Any chance you can find a fellow paddler with a Hullivator, so you can just remove a cylinder and test it on a scale?

For reasons I already described, my hunch is that you'll want cylinders with load rating toward the high end of what's available, if as you say, the maximum you can get is 130 pounds.

On the outside chance that you are really good with trigonometry, or if you have a friend who is, you can calculate the load rating of the original cylinders by measuring dimensions and angles of all parts of the device when the parallelogram is fully open, where maximum lifting force is provided. Assign a 20-pound force to the direction of lift when the device is in that fully-open configuration and work out the other forces from there.

I know a fair number of math teachers. They should be able to figure it out I suppose if they are willing to tackle it.

The problem with using someone else’s Hullavator is that the rivets holding the cylinder on will have to be drilled out and replaced with something less aesthetically pleasing.

Replacement cylinders aren’t that expensive from MCmaster-Carr–about $24 each with the fittings.

You’re right about Thule. Most of their stuff is very expensive and the Hullavator especially. But for people with back or shoulder problems or high vehicles or short people, they are quite useful.

rating of gas springs
I talked to Thule and they said that each gas spring was rated at 40 lbs. I will probably try 60 lb springs. I’m not that confident that the customer service rep was giving the correct rating of the spring since 40 lbs happens to correspond to what they say the rack will lift.

It COULD be correct.
We know that the springs need to be a lot stronger than what the rack will actually lift. There are TWO springs, so the total force is 80 pounds, and the rack is rated to lift 40. It’s certainly possible that they gave you the right information. I bet it’s also possible that you talked to some dummy who knows absolutely nothing about this stuff, and the 40-pound rating was stuck in their head, as you suggest.

It could be right. And the number didn’t just come immediately to the rep’s mind. He left the phone to investigate the question and came back to tell me that Thule does not sell replacement gas springs but a 40lb spring would be needed. So it appeared that someone somewhere was familiar with the problem of failing gas springs on the Hullavator.

Thule provided inaccurate information. The original springs were clearly not rated at 40 lbs. I bought two 60 lb replacement springs and installed one. The power of a 60lb spring is considerably less than the power of the originals. It takes less than half the effort to ‘cock’ the Hullavator with a 60lb spring. I’ve sent an e-mail to Thule with a complaint regarding their information. I was told 40 lbs on the phone and 40lbs in a separate e-mail. It took quite a bit of effort to replace the original spring and I am not happy since I acted on misinformation. I would not recommend that the average DIY or inexperienced person attempt to replace the gas springs. It is a tricky procedure which would result in bodily harm if the compressed spring gets away from you.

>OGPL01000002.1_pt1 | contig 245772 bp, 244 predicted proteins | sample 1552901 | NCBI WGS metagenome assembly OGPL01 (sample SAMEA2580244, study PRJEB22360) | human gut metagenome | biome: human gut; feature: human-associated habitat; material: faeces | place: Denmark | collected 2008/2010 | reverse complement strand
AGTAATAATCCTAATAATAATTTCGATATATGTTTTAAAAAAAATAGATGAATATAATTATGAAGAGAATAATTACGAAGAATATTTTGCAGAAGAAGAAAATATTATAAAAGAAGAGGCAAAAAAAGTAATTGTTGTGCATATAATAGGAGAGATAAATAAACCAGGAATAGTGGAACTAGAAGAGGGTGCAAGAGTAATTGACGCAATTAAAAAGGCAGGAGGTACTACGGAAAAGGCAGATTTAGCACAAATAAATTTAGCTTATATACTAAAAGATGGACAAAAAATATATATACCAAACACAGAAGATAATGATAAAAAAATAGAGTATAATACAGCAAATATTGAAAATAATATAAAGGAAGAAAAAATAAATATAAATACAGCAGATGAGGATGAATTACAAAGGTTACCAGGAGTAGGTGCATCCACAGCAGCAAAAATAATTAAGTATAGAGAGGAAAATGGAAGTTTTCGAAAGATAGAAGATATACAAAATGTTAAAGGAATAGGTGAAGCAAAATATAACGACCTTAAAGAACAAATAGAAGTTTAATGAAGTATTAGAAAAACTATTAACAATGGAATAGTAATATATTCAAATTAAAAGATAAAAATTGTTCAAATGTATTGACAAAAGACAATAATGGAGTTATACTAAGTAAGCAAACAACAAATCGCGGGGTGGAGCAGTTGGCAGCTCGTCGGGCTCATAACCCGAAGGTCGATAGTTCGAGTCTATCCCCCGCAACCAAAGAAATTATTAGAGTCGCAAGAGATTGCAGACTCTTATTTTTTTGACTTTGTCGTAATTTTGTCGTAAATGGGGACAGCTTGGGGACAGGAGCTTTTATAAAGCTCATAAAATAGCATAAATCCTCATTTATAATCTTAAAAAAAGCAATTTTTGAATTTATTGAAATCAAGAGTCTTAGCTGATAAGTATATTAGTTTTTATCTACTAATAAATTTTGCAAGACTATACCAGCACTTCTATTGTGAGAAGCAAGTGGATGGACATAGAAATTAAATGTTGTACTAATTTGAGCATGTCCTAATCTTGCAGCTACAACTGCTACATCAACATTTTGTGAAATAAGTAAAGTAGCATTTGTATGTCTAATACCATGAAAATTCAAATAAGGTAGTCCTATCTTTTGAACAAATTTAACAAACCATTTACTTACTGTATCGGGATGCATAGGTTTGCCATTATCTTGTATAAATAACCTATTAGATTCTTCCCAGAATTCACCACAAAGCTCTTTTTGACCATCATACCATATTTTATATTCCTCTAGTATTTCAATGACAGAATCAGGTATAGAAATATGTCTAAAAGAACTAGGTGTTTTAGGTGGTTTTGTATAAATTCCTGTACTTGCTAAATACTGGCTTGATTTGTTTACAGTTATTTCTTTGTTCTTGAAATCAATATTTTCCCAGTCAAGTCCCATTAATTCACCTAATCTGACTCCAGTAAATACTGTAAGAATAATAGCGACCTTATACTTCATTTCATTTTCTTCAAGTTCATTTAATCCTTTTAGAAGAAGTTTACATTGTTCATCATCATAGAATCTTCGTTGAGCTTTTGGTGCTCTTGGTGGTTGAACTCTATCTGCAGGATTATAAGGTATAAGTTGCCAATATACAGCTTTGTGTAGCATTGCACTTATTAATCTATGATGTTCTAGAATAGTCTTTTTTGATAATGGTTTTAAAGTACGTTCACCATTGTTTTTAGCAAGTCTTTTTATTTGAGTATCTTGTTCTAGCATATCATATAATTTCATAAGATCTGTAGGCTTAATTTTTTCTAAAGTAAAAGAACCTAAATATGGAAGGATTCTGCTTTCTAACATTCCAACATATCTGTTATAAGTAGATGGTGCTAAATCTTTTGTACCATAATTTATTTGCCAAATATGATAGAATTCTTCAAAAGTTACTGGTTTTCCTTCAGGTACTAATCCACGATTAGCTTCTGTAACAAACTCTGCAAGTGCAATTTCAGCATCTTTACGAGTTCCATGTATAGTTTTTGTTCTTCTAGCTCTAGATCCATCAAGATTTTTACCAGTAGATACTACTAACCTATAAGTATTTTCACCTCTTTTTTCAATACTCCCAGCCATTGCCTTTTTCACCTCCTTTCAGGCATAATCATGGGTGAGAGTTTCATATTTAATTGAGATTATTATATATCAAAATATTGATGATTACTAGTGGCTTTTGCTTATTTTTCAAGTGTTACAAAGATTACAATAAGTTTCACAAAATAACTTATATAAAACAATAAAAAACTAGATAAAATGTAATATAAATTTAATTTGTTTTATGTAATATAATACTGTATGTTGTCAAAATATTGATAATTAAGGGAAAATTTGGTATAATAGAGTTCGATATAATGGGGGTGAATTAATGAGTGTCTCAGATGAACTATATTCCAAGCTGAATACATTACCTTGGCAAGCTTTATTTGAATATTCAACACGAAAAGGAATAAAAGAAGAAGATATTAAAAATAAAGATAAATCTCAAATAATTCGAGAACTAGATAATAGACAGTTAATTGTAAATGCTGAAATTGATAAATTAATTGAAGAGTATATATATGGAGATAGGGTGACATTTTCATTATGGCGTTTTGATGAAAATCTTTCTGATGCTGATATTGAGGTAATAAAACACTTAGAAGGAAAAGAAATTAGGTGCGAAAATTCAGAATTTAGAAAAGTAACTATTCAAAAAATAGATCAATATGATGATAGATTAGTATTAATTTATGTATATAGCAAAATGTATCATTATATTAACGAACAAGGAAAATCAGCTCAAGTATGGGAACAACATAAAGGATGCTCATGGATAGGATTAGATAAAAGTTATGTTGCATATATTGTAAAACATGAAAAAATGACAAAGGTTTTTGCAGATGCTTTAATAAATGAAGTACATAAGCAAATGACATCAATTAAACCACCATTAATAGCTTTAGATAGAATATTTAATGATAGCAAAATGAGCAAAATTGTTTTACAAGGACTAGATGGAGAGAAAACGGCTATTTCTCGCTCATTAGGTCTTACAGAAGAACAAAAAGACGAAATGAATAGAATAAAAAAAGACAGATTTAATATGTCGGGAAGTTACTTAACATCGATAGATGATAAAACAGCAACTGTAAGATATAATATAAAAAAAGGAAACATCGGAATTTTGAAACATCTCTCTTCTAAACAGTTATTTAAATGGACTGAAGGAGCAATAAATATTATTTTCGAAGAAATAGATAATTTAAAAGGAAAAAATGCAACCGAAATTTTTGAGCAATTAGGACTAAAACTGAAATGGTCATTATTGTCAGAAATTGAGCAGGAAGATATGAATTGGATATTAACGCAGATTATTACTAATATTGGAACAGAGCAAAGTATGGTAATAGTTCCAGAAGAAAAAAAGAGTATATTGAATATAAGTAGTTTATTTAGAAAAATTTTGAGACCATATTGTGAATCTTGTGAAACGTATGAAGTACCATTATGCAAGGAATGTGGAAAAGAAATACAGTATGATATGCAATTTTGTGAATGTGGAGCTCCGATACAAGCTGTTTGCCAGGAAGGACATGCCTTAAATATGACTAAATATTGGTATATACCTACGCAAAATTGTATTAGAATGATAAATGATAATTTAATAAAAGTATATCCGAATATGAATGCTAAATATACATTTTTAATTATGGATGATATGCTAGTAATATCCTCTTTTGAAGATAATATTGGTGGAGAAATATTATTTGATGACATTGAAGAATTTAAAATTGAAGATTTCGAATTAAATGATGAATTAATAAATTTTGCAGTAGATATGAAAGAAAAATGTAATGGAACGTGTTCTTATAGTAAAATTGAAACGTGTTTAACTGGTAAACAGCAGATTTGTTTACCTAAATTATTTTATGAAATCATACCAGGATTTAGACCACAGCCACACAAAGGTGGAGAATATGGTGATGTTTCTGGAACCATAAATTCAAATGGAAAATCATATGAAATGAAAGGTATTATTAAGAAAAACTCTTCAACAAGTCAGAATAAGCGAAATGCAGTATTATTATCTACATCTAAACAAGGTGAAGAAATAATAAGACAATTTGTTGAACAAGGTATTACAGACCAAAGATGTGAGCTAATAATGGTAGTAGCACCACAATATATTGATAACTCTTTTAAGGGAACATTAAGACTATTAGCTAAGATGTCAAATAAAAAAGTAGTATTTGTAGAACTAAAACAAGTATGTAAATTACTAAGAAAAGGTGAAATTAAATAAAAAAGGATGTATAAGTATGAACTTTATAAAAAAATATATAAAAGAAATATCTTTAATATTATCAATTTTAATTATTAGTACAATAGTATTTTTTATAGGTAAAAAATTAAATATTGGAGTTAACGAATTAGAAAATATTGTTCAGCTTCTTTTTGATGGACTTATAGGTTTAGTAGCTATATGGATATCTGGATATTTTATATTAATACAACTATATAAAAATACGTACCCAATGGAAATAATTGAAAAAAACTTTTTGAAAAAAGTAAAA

My estimate at this point is that the original springs had to be in the 100 lb range or something like that.

I would guess that Thule doesn’t want any modifications to the mechanism being done by anyone other than Thule, for the exact potential injury and mechanical complication issues you’ve mentioned. I don’t know how much traction your complaint is going to get.

See you on the water,


The River Connection, Inc,

Hyde Park, NY

Yes, that’s probably true. But, I did tell them exactly what the problem was and what I intended to do in replacing the gas springs and that I needed to know the exact poundage of the springs in order to do that. They told me 40lbs.

Best option
Instead of spending ~half a K on a hullavator, put that cash into the boat! You can then left your kayak onto the racks and carry it to the water. Neat concept, get a lighter boat.

cost of hullavator
I’ve got plenty of boats, many of which are light, but I also am getting plenty of years, so the Hullavator is more appealing. I have a couple of high vehicles and getting any boats up there, light or heavy is an awkward task. Hence my interest in overpriced accessories.

Not to defend Thule, but 40kg come out at 88lb, which is quite close to the 100lb

Another leverage option
You could always use a Kari-Teck Rolling Rail Rack arrangement. It requires a bit of coordination but I carry 3 kayaks on it in Thule Hull-a-Port Pros on my SUV which is way tall.

Important disclaimer: this device does not make kayaks lighter.

The other option is going to be some trailer arrangement.

See you on the water,


The River Connection, Inc.

Hyde Park, NY

Thule customer service problem
I think their problem is that they think that since the Hullavator lifts 40 lbs, the gas springs must be rated at 40 lbs. It was the same mistake I initially made. But it could be 40kg.

Kerry, We have two Hullivators and
like you we are getting up there in years, plus I am a shorty. Hubby is 5’8". Love my Hullavator. Wish I’d had one years ago, but glad it isn’t the earlier style which had problems with the gas struts.

I bought mine at EMS, online when they had a 20% off sale. Absolutely enjoy my Hullavators. I won’t give them up until I’m to physically unfit to paddle anymore.